A new test which tests for genetic weaknesses in repairing DNA can pick out prostate cancer patients who could benefit from a ‘search-and-destroy’ type medicine.

The targeted nuclear medicine, which is part of an emerging class of drugs, is made up of a radioactive particle that can kill cells attached to a ‘homing device’ to seek out cancers by detecting the presence of a target molecule on their surface.

The treatments are starting to show promise even in men with prostate cancer for whom targeted treatments and chemotherapies have stopped working – but not all patients respond.

In a recent study scientists at The Institute of Cancer Research found that testing men for faults in DNA repair genes in their tumours could identify those most likely to respond to the new type of treatment.

The researchers analysed tumour samples from men with advanced prostate cancer who had been treated at The Royal Marsden NHS Foundation Trust, in order to try to understand why the response to search-and-destroy treatment varied.

They found that the target for these new treatments – a protein molecule called prostate-specific membrane antigen (PSMA)  – was present at higher levels on the surface of cancer cells in some patients than others. PSMA levels even varied substantially between different cancer sites in the same patient.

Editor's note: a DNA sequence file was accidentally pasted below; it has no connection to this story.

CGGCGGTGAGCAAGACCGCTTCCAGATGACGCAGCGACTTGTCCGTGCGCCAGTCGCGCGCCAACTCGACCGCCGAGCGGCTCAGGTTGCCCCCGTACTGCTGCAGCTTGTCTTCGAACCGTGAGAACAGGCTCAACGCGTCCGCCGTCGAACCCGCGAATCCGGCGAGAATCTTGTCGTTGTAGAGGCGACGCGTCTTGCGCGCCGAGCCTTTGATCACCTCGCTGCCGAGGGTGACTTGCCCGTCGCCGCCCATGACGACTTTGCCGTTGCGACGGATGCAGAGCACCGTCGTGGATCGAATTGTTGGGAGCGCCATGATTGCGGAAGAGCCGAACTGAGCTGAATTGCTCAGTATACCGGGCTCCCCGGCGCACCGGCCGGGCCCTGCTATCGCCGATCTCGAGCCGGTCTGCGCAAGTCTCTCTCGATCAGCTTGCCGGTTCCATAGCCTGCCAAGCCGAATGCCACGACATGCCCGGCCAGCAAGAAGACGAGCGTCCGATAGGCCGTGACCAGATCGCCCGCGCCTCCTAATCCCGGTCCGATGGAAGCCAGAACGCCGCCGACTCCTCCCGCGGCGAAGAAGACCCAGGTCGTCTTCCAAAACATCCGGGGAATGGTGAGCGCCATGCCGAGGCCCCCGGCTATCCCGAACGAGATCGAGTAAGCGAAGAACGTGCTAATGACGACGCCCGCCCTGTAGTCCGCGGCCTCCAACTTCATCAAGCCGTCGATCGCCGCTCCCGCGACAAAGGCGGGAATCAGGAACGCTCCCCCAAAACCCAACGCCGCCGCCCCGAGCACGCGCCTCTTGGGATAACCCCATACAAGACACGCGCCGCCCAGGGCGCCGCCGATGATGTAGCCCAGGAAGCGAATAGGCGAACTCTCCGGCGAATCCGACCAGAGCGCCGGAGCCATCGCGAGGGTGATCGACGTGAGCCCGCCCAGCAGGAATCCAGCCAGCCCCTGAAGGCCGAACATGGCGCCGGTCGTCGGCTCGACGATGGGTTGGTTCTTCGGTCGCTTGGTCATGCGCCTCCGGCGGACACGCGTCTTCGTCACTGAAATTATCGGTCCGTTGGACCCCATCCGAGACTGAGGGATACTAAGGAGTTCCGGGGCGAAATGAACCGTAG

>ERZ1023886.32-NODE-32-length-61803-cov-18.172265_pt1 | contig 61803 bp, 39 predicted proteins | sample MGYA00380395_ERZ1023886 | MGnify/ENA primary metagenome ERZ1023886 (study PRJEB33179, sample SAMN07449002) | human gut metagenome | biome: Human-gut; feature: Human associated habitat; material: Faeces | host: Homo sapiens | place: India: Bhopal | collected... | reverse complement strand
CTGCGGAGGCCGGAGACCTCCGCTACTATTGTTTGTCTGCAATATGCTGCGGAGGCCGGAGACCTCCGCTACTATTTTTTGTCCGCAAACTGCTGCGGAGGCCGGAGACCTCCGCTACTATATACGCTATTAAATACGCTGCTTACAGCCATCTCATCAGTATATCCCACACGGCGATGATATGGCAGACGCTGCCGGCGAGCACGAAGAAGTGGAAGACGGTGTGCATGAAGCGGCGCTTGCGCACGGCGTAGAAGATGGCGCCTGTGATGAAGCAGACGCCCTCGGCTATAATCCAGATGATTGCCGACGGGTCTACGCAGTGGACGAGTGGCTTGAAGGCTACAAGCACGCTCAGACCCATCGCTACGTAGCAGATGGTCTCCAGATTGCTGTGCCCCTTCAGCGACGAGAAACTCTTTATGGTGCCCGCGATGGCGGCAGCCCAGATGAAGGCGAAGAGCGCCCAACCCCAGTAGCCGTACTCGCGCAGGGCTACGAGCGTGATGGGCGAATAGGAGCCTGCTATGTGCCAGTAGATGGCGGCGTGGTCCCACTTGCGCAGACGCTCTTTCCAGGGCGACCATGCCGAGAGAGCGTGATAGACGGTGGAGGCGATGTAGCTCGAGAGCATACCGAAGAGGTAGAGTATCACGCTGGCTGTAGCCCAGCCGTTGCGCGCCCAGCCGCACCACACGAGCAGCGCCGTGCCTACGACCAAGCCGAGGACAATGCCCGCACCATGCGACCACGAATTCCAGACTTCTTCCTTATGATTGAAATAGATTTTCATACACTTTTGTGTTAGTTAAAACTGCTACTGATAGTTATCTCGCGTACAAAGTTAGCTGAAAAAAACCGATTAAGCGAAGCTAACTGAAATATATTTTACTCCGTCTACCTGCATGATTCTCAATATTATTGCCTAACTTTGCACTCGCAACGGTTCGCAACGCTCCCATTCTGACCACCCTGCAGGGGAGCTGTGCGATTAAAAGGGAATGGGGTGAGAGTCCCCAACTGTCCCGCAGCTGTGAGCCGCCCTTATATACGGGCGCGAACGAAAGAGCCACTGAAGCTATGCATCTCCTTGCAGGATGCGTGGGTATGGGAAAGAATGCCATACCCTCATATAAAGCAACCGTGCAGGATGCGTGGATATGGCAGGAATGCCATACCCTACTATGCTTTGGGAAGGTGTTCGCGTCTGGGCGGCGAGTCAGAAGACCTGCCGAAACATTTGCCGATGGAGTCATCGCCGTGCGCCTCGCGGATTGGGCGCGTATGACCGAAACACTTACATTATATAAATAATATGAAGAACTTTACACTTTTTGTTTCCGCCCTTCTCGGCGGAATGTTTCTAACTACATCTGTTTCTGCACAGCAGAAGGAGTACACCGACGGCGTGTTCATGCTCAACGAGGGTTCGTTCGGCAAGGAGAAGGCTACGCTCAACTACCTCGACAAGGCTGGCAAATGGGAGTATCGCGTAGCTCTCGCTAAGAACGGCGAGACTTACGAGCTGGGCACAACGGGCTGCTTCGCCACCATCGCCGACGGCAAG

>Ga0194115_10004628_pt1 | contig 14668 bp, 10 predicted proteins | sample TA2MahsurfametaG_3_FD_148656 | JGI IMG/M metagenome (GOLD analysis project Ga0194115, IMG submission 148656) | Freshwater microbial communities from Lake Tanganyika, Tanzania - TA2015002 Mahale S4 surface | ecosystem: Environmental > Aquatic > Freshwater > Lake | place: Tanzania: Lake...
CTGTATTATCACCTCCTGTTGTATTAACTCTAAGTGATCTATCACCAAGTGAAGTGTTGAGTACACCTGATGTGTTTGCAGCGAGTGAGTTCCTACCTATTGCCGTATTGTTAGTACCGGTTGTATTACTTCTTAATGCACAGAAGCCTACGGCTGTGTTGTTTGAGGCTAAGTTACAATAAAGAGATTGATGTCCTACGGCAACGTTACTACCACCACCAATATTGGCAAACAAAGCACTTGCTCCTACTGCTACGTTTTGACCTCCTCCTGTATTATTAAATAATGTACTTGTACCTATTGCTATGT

Crucially, the amount of PSMA on the surface of cancer cells was more than four times higher in tumours where there were also faults in DNA repair genes, which means that testing for genetic faults in DNA repair genes could be used as a first-stage screen to select patients for PSMA-targeted treatment – followed by having tumours scanned using PSMA imaging technology.

Professor Johann de Bono, regius professor of cancer research at the ICR explained that the study “helps to explain why some patients respond to search-and-destroy treatments and others don’t. Understanding the biology of response to these new treatments is critical to getting them into use in the clinic as soon as possible.”

He continued, “We found that testing for DNA repair defects was a good indication of which tumours had high levels of PSMA – and so would be expected to respond to these PSMA-targeted therapies. We will need to further assess the use of DNA tests to target these treatments effectively in routine care, but we can already now start to take into account DNA repair faults in our design of clinical trials.”

Researchers will now assess whether testing for DNA repair faults can effectively target search-and-destroy treatment as part of clinical trials, and to explore combination strategies to see if the response to these treatments could be heightened.